bridging the gap

Severn Bridge

I’m pretty sure that when people think of Wales, and in particularly of Welsh architecture, the images that spring to mind are of grey stone castles – moats and keeps, flying buttresses, gatehouses and turrets, crenellated parapets and battlements, embrasures and arrowslits.

The castles of Wales are certainly wonderful, and just typing up that list of terms has set my spirit soaring with the sheer joy of fairytale magic, medieval romance and valiant deeds of derring-do. Personally, though, I think the iconic Welsh architectural feature is functional rather than picturesque and rather more prosaic. For me, it’s the bridge.

Perhaps I’m biased, as I have for many years had a strong emotional tie to the short stretch of coast that lies along the estuary between the two Severn Bridges. But there’s more to it than that.

Pylon. Severn estuary in background

At the other end of the country, I have memories of crossing the the Menai Suspension Bridge to the Isle of Anglesey on a family holiday many years ago. On a different family trip, I remember visiting the triple bridge at Devil’s Bridge outside Machynlleth.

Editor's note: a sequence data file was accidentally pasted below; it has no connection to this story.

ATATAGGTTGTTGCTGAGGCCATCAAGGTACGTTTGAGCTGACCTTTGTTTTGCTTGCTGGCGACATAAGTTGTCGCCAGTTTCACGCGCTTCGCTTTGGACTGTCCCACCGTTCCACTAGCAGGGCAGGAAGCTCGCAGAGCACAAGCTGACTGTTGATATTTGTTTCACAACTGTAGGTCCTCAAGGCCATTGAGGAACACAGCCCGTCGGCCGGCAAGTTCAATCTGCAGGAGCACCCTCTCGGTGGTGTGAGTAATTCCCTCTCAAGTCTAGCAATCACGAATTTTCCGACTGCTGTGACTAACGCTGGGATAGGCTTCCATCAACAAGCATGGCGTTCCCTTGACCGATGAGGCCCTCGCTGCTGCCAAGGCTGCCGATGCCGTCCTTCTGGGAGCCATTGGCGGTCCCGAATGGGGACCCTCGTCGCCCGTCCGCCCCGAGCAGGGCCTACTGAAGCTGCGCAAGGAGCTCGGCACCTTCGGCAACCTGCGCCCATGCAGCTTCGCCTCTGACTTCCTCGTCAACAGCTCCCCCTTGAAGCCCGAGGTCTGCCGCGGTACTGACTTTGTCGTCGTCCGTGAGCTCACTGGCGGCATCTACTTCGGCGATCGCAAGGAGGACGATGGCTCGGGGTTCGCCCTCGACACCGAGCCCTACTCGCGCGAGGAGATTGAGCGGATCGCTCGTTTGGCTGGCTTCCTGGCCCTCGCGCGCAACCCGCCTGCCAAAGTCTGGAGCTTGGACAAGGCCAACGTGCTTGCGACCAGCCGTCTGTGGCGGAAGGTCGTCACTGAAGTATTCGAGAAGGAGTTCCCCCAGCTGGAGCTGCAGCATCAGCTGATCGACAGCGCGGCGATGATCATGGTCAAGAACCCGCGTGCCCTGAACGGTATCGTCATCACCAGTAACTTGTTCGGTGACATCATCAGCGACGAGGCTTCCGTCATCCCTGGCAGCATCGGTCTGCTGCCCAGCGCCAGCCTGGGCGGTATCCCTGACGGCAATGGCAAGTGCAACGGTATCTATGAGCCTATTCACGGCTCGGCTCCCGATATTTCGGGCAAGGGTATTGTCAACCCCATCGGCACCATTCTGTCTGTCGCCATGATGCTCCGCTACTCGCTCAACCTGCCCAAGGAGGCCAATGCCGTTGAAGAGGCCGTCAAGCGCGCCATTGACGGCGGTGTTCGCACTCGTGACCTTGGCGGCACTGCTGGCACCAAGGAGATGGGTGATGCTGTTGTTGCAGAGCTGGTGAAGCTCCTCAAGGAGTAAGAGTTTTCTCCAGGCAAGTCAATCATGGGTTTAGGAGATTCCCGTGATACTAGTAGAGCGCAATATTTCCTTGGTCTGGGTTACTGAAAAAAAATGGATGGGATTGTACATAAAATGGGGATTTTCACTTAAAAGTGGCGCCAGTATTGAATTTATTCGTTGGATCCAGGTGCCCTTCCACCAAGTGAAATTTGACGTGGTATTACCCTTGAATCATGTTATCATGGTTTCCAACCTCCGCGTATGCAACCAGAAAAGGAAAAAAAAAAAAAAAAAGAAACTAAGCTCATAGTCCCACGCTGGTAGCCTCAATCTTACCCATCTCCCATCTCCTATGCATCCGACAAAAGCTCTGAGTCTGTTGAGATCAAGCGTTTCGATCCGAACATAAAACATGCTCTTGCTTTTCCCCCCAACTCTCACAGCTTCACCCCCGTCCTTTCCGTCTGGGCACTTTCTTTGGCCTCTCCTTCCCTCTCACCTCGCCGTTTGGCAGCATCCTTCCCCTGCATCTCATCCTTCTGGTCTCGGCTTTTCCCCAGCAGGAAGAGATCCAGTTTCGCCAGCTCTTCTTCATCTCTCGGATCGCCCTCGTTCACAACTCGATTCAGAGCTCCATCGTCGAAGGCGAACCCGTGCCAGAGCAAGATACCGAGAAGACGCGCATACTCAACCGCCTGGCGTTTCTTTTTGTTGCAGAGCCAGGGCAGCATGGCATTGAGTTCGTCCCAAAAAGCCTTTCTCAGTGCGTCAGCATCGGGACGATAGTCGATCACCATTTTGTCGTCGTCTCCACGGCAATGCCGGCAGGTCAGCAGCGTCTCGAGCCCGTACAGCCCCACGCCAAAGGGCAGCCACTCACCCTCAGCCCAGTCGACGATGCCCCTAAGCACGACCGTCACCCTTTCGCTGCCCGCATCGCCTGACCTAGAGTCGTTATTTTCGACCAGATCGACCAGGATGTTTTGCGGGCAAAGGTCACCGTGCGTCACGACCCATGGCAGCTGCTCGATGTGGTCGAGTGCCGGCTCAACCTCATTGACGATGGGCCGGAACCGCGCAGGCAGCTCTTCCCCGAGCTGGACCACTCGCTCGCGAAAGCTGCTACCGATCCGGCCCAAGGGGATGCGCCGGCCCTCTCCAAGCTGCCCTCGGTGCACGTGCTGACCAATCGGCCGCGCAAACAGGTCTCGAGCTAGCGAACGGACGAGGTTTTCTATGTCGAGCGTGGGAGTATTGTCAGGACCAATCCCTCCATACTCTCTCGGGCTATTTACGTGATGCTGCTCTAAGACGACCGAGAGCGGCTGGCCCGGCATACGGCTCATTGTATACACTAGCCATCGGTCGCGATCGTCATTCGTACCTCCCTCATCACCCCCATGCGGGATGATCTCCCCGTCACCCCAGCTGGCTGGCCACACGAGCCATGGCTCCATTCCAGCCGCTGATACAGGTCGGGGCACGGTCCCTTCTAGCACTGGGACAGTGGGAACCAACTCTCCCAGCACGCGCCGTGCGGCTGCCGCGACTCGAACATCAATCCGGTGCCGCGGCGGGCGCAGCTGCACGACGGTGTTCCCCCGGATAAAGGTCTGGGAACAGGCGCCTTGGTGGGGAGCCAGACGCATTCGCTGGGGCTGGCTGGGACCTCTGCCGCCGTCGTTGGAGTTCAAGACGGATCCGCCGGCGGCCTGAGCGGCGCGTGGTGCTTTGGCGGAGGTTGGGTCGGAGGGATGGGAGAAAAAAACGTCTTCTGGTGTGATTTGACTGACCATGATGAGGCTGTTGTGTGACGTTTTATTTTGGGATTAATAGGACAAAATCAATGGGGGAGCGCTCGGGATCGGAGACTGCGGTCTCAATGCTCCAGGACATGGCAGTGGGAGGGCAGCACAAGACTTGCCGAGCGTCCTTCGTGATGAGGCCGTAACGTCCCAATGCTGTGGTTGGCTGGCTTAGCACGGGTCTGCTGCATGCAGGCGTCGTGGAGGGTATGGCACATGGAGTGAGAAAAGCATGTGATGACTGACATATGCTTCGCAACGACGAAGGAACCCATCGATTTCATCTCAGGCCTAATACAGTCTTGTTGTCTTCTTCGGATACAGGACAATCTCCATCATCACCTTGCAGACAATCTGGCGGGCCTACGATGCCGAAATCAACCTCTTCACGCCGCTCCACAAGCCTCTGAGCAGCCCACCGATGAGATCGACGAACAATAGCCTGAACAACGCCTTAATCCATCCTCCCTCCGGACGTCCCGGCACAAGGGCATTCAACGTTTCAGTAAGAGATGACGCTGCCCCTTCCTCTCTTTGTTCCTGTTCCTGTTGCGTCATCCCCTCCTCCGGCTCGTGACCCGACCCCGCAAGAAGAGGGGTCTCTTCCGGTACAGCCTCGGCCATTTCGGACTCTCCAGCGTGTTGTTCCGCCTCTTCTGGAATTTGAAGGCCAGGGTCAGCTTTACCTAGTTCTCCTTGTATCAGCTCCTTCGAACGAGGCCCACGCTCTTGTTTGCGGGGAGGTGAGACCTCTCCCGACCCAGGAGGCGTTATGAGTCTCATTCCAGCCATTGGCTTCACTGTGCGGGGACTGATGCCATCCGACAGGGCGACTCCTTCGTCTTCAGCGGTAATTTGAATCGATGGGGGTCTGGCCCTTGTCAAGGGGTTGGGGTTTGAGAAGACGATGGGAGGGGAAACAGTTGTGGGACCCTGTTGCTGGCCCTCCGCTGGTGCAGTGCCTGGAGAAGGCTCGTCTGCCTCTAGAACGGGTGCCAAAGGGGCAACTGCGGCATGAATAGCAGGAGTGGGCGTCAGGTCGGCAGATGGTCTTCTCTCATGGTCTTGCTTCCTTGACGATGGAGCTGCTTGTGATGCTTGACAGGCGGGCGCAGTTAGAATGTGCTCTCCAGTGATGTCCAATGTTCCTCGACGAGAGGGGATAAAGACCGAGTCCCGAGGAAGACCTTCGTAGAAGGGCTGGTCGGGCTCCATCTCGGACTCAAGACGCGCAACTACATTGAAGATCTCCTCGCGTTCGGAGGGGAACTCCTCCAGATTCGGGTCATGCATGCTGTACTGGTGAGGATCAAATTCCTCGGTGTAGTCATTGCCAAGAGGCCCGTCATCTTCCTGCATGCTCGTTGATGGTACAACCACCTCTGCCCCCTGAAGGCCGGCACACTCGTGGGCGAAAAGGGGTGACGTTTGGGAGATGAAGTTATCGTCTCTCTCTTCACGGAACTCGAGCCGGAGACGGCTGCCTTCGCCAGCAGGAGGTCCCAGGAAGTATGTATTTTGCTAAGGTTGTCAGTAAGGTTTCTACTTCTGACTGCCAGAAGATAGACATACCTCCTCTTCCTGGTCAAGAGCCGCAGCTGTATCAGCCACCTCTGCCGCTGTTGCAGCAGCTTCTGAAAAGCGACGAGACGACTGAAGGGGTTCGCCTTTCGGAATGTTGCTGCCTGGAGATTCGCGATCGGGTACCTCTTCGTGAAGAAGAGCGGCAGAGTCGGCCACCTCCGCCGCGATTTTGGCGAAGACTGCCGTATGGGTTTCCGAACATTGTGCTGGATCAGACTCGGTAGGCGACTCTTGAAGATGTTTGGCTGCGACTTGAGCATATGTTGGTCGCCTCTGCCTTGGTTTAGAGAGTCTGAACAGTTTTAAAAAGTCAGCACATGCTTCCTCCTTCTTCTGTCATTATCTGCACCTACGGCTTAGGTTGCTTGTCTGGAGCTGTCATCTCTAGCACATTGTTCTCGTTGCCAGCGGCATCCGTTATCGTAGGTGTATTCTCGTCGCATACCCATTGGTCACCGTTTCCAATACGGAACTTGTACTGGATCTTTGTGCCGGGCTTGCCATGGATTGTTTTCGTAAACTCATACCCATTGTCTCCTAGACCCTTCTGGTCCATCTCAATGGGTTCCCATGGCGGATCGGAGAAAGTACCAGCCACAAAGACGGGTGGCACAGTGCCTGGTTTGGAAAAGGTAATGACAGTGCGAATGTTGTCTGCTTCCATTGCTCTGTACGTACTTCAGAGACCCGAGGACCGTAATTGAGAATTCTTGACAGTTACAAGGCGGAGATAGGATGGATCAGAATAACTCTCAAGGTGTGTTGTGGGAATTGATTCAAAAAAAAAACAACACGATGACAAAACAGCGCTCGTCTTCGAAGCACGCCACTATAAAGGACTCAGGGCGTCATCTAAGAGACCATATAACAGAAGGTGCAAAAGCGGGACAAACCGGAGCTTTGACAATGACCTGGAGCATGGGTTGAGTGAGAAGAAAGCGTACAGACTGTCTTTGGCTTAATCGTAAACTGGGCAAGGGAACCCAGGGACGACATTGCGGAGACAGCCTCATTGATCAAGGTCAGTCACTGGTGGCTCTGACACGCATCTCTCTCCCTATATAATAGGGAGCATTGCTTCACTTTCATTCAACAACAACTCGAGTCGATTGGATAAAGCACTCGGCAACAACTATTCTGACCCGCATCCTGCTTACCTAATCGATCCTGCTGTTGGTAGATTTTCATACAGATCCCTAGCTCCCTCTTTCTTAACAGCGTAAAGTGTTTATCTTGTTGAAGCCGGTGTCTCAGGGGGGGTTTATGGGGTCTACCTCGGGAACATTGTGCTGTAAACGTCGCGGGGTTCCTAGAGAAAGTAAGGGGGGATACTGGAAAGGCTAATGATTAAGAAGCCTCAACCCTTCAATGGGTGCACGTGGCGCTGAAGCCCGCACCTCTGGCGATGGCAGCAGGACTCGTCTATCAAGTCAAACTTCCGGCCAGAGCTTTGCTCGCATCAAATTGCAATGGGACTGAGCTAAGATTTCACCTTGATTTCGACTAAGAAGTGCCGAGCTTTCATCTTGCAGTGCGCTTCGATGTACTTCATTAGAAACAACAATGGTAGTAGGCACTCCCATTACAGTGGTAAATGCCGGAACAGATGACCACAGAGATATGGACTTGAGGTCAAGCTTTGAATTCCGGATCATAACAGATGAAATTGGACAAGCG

Again travelling as a child, I was enchanted by the wild rhododendrons in bloom on the river bank near an old stone bridge at Betws-y-Coed. And in the next village to where I lived for a time in North Wales, there was a little seventeenth-century packhorse bridge with alternating bays in the parapets to facilitate passing.

Back in South Wales, as well as many other road, rail and foot bridges that cross the Severn and the Wye in the Chepstow area, there’s Newport’s fascinating transporter bridge, which crosses the Usk just a little bit farther along from the rail, road and footbridges in the next photo.

Newport Wales, river skyline

And, finally, there’s Bendigeidfran, Branwen’s brother in the Mabinogion tale, a giant of a man, who lay across the Shannon river in Ireland so his soldiers could cross safely to avenge the wrong done to Branwen.

Which brings us back to castles and romance, treachery and magic, and allows me to end with the wonderful Welsh motto:

A fo ben bid bont – he who would be a leader, let him be a bridge.

Author: don't confuse the narrator

Exploring the boundary between writer and narrator through first person poetry, prose and opinion

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